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No hatcheries, no salmon
You cannot fix a car unless you admit what's really wrong with it.

OMED: With the recent announcement that because the stocks are at record lows, our coastal waters will be shut down for commercial bottomfishing in September, the last nail is halfway hammered into the coffin lid of Oregon's inshore fishing industry.  Salmon are just about the last hope for this ancient, honorable and local profession. (Illus: Lingcod)

   What you're about to read has to do with the destruction and potential salvation of a billion dollar industry in the Pacific NW. Perhaps the most profitable one we've had from a production cost vs. profit standpoint.
   It's called salmon fishing.
   At one time it represented a lot of money and a lot of jobs to Oregon.  Now, it is almost gone.  Soon, unless we take action, the industry will be completely gone. 
   Here's the truth. (Top salmon is a Chinook. Lower one is a Coho)

                       The dirty little state budget secret

   The governor of Oregon, John Kitzhaber, recently announced that one of the things he is going to do to make up for the coming budget shortfall, is cut Oregon's hatchery program.  Four major facilities will be shut down.

   There is no budget shortfall in Oregon.  The hatcheries don't have to be shut down.  The proposed Republican budget for the next biennium (two year period) is two billion dollars more than the budget for the last biennium.  Would you have to cut expenditures if you got a two billion dollar raise?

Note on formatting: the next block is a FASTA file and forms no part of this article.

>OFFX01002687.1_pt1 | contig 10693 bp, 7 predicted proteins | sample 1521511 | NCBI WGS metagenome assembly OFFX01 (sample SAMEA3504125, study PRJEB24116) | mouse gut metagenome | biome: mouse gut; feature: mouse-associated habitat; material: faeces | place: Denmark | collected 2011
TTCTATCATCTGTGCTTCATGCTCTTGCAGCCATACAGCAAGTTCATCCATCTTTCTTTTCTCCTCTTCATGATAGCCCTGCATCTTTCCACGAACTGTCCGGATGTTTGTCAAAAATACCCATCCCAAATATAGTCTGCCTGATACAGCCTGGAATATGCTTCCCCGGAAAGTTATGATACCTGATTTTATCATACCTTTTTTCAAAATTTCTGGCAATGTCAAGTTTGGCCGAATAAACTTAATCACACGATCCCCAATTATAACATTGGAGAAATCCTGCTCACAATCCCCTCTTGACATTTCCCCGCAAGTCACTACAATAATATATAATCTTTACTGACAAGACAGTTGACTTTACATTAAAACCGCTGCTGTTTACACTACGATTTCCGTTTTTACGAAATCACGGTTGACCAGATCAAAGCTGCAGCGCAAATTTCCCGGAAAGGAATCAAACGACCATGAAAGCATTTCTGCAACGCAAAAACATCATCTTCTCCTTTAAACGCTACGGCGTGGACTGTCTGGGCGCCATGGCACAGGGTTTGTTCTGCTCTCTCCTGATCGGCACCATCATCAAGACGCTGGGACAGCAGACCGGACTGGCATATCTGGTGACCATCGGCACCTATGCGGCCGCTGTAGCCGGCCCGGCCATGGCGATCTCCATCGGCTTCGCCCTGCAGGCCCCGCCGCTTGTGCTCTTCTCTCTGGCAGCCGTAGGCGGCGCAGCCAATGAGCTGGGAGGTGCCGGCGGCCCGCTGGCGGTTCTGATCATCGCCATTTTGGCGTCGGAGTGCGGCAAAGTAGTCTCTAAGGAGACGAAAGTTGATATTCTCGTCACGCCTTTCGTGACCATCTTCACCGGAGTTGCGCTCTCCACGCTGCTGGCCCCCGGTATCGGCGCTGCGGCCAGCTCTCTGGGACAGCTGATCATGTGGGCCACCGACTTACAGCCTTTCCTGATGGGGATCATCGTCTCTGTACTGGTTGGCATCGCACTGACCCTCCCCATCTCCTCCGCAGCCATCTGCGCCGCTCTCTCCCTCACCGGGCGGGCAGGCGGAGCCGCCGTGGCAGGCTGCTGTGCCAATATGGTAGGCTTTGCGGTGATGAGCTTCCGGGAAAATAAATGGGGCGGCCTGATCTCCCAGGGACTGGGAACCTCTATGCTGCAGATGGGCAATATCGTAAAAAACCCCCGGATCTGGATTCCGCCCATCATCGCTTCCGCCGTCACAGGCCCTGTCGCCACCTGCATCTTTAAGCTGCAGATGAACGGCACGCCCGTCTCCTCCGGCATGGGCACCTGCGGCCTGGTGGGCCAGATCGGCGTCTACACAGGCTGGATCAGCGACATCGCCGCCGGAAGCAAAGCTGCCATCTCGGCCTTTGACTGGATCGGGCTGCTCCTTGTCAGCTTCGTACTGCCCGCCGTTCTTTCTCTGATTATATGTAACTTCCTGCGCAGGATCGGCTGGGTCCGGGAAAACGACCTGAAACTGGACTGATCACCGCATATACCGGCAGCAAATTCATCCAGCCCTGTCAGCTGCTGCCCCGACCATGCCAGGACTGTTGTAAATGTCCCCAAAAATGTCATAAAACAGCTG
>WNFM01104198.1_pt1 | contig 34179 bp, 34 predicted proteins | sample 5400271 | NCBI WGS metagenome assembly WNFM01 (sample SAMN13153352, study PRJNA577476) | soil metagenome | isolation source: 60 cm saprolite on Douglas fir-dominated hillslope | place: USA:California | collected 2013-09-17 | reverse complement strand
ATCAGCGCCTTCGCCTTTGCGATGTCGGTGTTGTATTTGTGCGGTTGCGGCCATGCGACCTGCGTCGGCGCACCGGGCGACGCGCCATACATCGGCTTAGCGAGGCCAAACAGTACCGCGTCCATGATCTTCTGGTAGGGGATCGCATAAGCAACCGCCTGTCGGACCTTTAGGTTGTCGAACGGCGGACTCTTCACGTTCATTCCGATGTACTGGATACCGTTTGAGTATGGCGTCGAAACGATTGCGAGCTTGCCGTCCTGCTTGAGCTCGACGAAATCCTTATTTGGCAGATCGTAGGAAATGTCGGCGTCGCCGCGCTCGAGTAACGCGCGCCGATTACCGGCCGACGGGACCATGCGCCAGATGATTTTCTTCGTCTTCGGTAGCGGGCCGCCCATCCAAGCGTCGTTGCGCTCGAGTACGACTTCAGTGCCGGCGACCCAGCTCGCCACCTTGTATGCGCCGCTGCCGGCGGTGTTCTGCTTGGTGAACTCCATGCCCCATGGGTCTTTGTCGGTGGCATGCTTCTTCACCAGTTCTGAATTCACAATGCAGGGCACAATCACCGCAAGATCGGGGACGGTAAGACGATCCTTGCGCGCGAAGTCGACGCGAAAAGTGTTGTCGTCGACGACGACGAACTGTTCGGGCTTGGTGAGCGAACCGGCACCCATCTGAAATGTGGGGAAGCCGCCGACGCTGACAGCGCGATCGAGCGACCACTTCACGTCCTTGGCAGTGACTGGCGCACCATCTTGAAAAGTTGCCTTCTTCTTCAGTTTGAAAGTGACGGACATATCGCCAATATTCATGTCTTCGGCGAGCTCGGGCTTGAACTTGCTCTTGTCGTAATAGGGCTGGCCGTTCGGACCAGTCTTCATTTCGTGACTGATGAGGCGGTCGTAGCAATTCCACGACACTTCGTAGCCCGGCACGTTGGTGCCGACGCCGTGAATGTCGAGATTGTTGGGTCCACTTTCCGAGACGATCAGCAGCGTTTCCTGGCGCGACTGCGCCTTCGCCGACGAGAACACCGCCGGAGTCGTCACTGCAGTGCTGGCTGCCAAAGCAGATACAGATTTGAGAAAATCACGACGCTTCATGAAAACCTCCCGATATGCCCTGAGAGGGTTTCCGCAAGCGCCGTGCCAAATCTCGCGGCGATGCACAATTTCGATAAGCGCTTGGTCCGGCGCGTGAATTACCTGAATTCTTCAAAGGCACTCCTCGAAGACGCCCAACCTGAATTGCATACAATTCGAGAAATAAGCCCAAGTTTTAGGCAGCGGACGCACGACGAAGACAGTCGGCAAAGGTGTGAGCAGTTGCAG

The gigantic shortfall you have heard about is a Kitzhaber (photo) fiction to scare the hell out of you.  Make you support higher taxes.  It is based on a decade of rampant government growth, the outrageous PERS (Public Employee Retirement System) and the attempt by a failing educational system to cover their bad decisions by blaming poor results on a lack of funding.  (Oregon spends more per pupil than all but a few states.) 
    The tens of millions spent by state government for "economic development" would have generated more jobs if they had been left in your pocket to spend as you wish, and you do not want to know why the Oregon Health Plan has expanded like a hot air baloon suspended over an erupting volcano. It is sufficient to say that it is quickly becoming one of the biggest farm subsidies of all.

                  Why do we need those four hatcheries?

   Have salmon forgotten how to have sex?  Where did all the salmon go?  I hear the runs are big these days.  Don't the seals eat all the salmon?   Why don't they just farm salmon like they do wheat? 

   Two hundred years ago, the streams, rivers, bays and inshore waters of Oregon had so many salmon in them that you didn't need bridges.  If you were good at walking on slippery things, you could cross on the backs of the salmon.  The salmon season was any time they were around.  The bag limit was as many as you could lift to carry home.
   In recent years, there have been very limited seasons (in some cases a matter of a few days per year) and very limited catch allowances.  Reports of record runs are hogwash.  You will know the runs are record-sized when ten percent of the people of Oregon work on the boats and in the fish canneries that used to exist on every waterway and bay west of the Cascades.

   Well, you say, it's El Nino, and Asian fishing fleets and Sea Lions.  And the damned Indians stretch nets across the creeks.  We had nothing to do with it.
   Wrong.  We had everything to do with it.
   Before we got here, the place was chock full of Indians, seals, ocean conditions and salmon.  Since we arrived, most of the Indians are gone, the marine mammal population is no larger than it was when the streams were full of fish, ocean conditions are the same as they always were and the wild runs are hanging on by a thread.